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Articles of Interest: Vaccines
Cancer prevention was clearly the most convincing reason for HPV vaccination.
Parents See Cancer Prevention Potential as Best Reason for HPV Vaccination
American Association for Cancer Research
NCI Staff. "Coronavirus Vaccines and People with Cancer: A Q&A with Dr. Steven Pergam." National Cancer Institute, February 10, 2021.
Many people being treated for cancer are asking whether they should get one of the COVID-19 vaccines. Steven Pergam, M.D., of the Vaccine and Infectious Disease Division at the Fred Hutchinson Cancer Research Center in Seattle, was a co-leader of a committee formed by the National Comprehensive Cancer Network (NCCN) that recently released recommendations on COVID-19 vaccination in cancer patients. In this Q&A, Dr. Pergam discusses some of the questions people with cancer and cancer survivors have about these vaccines.
"Large Study Confirms that HPV Vaccine Prevents Cervical Cancer." National Cancer Institute, October 15, 2020.
In what many global health leaders are calling a milestone study, researchers in Sweden have confirmed that widespread use of the human papillomavirus (HPV) vaccine dramatically reduces the number of women who will develop cervical cancer.
"New Campaign Encourages All to “Keep Up The Rates” and Get Vaccinated Amidst COVID-19." National Foundation for Infectious Diesease, August 18, 2020.
Today, a group of more than 85 leading public health organizations announced the launch of a new national campaign called “Keep Up The Rates” to raise awareness about the importance of getting routine vaccinations during the COVID-19 pandemic. The campaign, led by the National Foundation for Infectious Diseases (NFID), encourages all individuals to receive recommended vaccines that may have been delayed in recent months due to the COVID-19 pandemic.
Firth, Shannon. "Former HHS Officials Explore Vaccine Hesitancy in Black Community." MedPage Today, August 3, 2020.
Past and present U.S. Surgeons General, speaking at the National Medical Association's virtual annual convention, said vaccine hesitancy in the Black community could worsen the disparate impact of COVID-19.
Current Surgeon General Jerome Adams, MD, MPH, who moderated the online discussion Saturday, said he believes that a COVID-19 vaccine will be ready by the end of this year or early next.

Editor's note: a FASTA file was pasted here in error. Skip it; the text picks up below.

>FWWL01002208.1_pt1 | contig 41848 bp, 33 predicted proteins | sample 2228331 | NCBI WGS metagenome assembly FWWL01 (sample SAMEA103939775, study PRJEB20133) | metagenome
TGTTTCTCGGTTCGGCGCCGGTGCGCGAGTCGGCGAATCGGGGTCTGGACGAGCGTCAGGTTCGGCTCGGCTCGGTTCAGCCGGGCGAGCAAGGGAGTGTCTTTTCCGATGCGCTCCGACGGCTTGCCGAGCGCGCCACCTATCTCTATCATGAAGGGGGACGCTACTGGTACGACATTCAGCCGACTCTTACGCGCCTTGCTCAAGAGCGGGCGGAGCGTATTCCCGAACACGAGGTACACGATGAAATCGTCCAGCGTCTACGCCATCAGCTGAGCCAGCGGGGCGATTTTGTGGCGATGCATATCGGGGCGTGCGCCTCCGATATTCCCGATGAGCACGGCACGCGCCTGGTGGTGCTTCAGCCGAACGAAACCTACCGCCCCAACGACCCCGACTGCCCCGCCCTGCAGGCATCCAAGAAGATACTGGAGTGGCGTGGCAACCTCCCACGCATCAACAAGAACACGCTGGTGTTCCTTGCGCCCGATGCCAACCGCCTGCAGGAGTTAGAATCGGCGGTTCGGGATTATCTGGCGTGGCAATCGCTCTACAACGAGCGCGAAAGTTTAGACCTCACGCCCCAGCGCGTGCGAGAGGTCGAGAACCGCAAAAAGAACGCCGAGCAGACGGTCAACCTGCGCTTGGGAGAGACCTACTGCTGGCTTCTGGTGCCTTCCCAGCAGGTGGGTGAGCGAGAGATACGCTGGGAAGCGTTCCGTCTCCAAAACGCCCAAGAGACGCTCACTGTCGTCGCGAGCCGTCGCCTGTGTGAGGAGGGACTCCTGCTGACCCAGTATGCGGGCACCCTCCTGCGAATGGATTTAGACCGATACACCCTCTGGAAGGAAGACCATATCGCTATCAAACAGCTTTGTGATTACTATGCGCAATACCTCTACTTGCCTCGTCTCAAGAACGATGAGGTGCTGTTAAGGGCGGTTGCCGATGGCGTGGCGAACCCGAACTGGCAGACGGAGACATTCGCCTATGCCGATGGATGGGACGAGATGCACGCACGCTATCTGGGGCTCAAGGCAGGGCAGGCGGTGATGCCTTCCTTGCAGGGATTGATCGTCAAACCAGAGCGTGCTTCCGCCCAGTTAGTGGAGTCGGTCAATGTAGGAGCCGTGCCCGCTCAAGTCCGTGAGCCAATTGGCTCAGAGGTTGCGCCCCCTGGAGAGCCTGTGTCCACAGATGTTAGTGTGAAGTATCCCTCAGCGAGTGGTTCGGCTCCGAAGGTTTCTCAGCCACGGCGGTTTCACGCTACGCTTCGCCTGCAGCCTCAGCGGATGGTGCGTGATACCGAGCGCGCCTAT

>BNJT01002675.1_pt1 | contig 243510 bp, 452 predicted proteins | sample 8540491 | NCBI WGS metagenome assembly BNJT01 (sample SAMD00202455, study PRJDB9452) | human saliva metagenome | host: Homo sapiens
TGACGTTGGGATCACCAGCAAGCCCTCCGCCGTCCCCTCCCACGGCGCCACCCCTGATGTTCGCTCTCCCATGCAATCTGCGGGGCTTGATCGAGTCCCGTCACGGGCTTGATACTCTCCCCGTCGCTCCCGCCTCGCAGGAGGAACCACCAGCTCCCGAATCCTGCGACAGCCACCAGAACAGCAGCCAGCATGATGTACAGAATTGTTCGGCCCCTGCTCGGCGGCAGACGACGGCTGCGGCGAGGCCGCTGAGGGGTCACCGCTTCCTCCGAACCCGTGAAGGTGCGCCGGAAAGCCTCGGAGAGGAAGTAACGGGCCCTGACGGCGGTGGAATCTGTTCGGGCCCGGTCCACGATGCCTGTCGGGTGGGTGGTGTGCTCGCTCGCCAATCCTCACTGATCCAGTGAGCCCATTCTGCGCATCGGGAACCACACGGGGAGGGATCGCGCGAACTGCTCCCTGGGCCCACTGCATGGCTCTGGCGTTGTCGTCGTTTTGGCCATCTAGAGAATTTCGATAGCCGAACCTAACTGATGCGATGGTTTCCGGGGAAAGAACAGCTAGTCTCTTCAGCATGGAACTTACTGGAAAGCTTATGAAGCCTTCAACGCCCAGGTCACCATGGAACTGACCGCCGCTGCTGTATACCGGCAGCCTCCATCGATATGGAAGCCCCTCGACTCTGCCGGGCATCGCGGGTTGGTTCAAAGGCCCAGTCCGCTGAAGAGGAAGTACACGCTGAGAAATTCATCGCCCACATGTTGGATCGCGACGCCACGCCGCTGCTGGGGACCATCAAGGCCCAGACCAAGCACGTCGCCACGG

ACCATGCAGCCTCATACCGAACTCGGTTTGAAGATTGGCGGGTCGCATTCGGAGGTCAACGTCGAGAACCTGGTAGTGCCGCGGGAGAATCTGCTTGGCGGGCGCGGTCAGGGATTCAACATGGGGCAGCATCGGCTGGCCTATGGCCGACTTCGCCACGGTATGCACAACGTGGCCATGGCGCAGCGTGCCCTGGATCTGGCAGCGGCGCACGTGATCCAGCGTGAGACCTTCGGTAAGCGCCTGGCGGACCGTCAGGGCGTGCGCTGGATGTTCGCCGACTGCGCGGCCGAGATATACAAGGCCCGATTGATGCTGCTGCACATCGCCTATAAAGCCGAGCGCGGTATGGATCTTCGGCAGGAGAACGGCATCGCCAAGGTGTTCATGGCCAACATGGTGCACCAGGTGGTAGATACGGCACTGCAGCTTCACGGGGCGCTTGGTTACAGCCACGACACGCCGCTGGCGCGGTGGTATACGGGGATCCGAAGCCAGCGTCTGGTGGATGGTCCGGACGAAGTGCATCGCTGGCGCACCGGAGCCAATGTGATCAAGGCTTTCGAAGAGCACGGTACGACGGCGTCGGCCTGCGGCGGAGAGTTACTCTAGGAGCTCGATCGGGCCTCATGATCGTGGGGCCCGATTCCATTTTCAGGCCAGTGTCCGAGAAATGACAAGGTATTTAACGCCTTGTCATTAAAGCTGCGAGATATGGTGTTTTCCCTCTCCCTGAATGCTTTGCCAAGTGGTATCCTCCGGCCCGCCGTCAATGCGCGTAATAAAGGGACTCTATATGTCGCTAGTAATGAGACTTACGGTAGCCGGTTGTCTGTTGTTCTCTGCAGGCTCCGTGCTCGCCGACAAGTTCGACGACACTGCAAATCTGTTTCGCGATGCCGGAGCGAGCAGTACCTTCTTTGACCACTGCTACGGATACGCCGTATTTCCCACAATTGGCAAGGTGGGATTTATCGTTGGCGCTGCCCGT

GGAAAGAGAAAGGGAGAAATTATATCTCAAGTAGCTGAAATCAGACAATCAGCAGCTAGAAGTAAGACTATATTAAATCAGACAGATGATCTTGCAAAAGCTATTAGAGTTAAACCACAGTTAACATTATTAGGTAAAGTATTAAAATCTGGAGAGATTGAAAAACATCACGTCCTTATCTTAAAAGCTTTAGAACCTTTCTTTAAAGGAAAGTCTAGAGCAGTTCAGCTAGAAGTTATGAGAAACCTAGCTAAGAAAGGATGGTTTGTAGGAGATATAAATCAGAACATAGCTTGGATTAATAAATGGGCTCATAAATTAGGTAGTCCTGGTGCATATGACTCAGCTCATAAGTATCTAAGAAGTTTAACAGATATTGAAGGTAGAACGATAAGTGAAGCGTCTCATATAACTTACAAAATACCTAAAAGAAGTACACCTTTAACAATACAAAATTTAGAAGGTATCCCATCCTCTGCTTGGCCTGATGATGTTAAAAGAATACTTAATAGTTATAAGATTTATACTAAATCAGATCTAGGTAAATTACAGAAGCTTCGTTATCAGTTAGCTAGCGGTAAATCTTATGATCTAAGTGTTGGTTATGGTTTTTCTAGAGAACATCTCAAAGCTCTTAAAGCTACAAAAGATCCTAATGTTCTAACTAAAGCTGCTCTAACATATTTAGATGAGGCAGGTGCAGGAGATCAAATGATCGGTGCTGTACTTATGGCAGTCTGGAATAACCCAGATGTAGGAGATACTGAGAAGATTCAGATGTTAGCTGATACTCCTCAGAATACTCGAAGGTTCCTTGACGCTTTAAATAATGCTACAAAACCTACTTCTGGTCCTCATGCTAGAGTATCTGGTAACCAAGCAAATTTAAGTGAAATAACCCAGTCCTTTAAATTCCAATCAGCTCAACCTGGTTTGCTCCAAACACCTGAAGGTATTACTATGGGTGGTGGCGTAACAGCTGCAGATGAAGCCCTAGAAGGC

"But a safe and effective vaccine means nothing if people don't actually get vaccinated," Adams said.
Herper, Matthew. "FDA approves Gardasil 9, the HPV vaccine, to prevent head-and-neck cancer." STAT News, June 12,2020.
For the past decade, evidence has suggested that Gardasil, the HPV vaccine, could stem an epidemic of throat cancer. But it has also never received approval from the Food and Drug Administration for that use — and it was unclear if it ever would.
On Friday, the agency granted that approval, clearing the latest version of the vaccine, Gardasil 9, to prevent a cancer that affects 13,500 Americans annually. The decision was announced by Gardasil’s maker, Merck.
Firth, Shannon. "Vaccine Access, Hesitancy Amid COVID-19." MedPage Today, June 3, 2020.
Overcoming vaccine hesitancy and access issues has become even more critical because of the COVID-19 pandemic, public health experts argued at a recent webinar hosted by the National Academies of Sciences, Engineering, and Medicine.
Walker, Molly. "Many Parents Shun CDC's Vax Schedule for Kids - Opting for delaying or skipping vaccines instead." MedPage Today, February 21, 2020.
More than one-third of parents did not follow the recommended vaccination schedule for their young children in 2014, opting for a different schedule that included delaying or skipping vaccines, researchers found.
Jenkins, Kristin. "Evidence Grows for One-Dose HPV Vaccination." MedPage Today, February 11, 2020.
Even a single dose of the quadrivalent human papillomavirus (4vHPV) vaccine was associated with lower incidence of pre-invasive cervical disease compared with no vaccination in adolescent women, according to researchers.